To keep up with this demand, retailers are embracing technology not only in logistics but also in customer experience to stay ahead of the competition. According to CB InsightsGlobal spending on retail AR/VR displays is expected to grow at a compound annual growth rate of 138.7 percent through 2023, solving a number of challenges for retailers – one of which is inclusiveness for fashion retailers.
Fashion for everyone
“Today, if you look at most shopping platforms globally, you wouldn’t say there is an ideal level of diversity and inclusiveness among catalog models. The problem is that achieving that ideal level of diversity is often very expensive.” Arvind NairCEO of NeuroPixel.AI, a technology startup whose proprietary algorithms from Deep Neural Net (DNN) create lifelike artificial human models, helping to automate the manual and repetitive process of cataloging clothing.
To help its customers build a virtual experience platform, the company’s solution makes use of Artificial Intelligence and Machine Learning (AI/ML) to create digital models of clothing to fit the profile of any potential buyer. “We can enable garments to be visualized just once on a mannequin, and our DNN framework will help you drape garments onto models of different sizes and poses seamlessly and cost-effectively. Our technology will lead to a better online shopping experience for customers by enabling them to visualize what it would look like Same clothes on models of different sizes and ethnicities,” explains Arvind.
NeuroPixel’s beginnings weren’t an ordinary, emotionally charged startup story, insists Arvind, an Indian business school graduate who has worked on revenue growth at Myntra. Meet his co-founder Amritendo Mukherjee, CTO at NeuroPixel.AI in 2020 on an international accelerator program, Arvind still had to work to get Project Amritendu in business with him. “I had to fight a lot to get him to join me and look for something in e-commerce at that point. But we framed it, we did it very logically — it wasn’t like one of those emotional problems that people have that inspire you to build a startup,” Arvind says. .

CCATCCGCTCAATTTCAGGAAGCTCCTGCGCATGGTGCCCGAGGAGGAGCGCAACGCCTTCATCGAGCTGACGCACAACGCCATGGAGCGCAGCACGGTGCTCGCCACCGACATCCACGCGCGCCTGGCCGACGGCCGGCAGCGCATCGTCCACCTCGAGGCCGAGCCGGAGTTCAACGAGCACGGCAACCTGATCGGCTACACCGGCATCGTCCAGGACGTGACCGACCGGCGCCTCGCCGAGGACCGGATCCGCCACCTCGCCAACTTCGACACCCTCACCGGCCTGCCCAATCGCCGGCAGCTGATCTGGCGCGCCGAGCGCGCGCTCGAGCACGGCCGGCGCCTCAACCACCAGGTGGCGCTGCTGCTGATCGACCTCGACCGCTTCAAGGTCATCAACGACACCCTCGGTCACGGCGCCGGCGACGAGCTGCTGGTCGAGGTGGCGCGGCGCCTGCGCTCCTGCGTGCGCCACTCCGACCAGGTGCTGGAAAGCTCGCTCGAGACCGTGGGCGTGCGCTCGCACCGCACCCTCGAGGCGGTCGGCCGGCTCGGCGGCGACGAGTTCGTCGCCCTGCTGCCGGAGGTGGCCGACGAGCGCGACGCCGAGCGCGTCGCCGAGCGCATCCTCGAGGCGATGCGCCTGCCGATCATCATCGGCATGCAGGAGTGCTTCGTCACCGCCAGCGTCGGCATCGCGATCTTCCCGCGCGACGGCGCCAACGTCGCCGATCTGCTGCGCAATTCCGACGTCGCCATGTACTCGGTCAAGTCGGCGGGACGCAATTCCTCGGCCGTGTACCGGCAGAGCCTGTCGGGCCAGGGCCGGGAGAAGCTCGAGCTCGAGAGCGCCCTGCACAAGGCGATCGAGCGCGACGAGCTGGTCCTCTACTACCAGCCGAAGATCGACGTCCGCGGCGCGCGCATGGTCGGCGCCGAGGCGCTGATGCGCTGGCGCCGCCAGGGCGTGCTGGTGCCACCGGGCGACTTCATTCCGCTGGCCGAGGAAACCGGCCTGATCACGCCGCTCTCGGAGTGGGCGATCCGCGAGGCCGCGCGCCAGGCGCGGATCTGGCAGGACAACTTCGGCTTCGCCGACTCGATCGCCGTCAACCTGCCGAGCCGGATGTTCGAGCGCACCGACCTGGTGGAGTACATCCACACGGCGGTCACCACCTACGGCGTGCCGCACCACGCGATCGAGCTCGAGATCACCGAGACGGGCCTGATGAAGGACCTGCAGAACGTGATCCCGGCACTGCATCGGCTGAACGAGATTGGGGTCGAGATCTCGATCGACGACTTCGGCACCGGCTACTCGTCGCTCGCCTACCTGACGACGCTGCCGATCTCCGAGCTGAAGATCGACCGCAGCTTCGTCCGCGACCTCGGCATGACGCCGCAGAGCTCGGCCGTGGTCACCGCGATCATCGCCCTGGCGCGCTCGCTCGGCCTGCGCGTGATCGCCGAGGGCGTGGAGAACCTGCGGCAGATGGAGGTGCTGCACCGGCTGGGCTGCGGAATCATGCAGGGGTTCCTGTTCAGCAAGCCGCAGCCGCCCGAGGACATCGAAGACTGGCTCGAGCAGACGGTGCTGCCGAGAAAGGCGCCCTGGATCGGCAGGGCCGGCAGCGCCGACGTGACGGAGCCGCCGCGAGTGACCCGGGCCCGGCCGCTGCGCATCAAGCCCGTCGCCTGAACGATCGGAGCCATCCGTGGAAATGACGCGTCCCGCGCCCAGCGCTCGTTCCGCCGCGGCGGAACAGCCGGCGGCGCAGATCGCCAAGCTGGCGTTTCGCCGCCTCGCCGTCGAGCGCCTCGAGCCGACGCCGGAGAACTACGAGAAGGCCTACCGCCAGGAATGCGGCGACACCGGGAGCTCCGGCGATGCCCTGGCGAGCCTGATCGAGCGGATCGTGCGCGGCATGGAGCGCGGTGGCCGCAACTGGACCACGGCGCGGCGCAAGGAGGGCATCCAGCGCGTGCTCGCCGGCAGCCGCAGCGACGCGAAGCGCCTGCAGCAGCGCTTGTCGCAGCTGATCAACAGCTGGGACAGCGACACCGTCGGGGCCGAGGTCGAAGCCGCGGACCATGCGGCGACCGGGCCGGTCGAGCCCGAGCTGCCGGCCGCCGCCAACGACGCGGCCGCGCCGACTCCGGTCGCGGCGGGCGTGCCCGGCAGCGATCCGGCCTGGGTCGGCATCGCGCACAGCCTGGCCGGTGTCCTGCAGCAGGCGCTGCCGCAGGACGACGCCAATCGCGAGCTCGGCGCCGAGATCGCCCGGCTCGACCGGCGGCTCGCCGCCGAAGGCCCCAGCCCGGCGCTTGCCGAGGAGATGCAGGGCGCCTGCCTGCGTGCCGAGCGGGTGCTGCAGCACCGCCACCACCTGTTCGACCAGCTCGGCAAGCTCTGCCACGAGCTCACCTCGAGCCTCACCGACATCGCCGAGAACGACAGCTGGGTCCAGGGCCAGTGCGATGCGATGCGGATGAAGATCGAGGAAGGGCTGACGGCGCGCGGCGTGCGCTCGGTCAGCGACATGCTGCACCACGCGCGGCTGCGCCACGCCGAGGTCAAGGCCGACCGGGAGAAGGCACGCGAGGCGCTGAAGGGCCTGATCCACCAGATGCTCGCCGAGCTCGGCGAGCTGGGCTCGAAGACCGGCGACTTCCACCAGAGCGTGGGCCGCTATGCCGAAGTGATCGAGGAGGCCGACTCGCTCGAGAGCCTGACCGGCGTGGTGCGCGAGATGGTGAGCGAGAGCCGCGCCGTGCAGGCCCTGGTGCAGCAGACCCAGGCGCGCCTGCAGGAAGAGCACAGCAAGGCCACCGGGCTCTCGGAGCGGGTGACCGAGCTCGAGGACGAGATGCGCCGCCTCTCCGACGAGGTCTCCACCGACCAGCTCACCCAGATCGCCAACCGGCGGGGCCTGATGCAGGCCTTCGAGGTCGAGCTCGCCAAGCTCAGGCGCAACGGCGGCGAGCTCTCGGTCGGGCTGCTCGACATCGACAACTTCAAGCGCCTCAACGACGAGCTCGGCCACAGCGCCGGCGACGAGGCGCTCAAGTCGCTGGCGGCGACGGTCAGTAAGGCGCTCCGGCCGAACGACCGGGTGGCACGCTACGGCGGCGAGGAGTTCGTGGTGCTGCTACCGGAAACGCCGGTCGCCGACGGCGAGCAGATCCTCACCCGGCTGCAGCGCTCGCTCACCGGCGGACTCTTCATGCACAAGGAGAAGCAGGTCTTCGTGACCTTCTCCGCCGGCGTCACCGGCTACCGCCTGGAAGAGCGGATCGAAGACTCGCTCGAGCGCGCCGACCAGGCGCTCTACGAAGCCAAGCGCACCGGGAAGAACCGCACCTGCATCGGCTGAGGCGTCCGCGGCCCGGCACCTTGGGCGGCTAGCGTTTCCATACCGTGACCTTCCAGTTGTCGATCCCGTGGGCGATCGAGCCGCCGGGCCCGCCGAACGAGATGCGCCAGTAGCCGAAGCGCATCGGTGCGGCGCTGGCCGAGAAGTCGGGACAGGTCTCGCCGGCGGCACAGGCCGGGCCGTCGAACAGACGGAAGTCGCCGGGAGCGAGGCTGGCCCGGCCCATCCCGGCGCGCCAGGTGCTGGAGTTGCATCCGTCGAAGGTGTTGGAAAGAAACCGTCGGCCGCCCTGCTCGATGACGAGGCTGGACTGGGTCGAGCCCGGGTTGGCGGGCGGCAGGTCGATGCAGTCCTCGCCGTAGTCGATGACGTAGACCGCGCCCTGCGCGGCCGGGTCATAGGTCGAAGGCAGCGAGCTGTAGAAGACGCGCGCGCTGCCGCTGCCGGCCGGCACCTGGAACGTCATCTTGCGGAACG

“We went all in on both of our experiences and it would give us a chance to succeed. We have our differences and disagree about certain things but even then we still manage to go out and have a drink at the end of the day. It’s like any relationship, it’s that simple,” adds Amritindo, getter. He holds a PhD from the International Institute of Ismaili Studies (IISc) specializing in applied machine learning in the field of image processing.
In just over a year, NeuroPixel has assembled a team of 15 research engineers and 3D design professionals and created a beta version of their product that garnered interest from e-commerce company Flipkart’s LEAP accelerator program, giving them support and advice from online retail experts. “What we are working on is incredibly resource intensive and difficult to achieve – which is why we first focused on assembling a highly qualified team from India’s foremost research institute, IISc, and have engineers from some of the best colleges in not only India, but also the world,” Arvind explains. .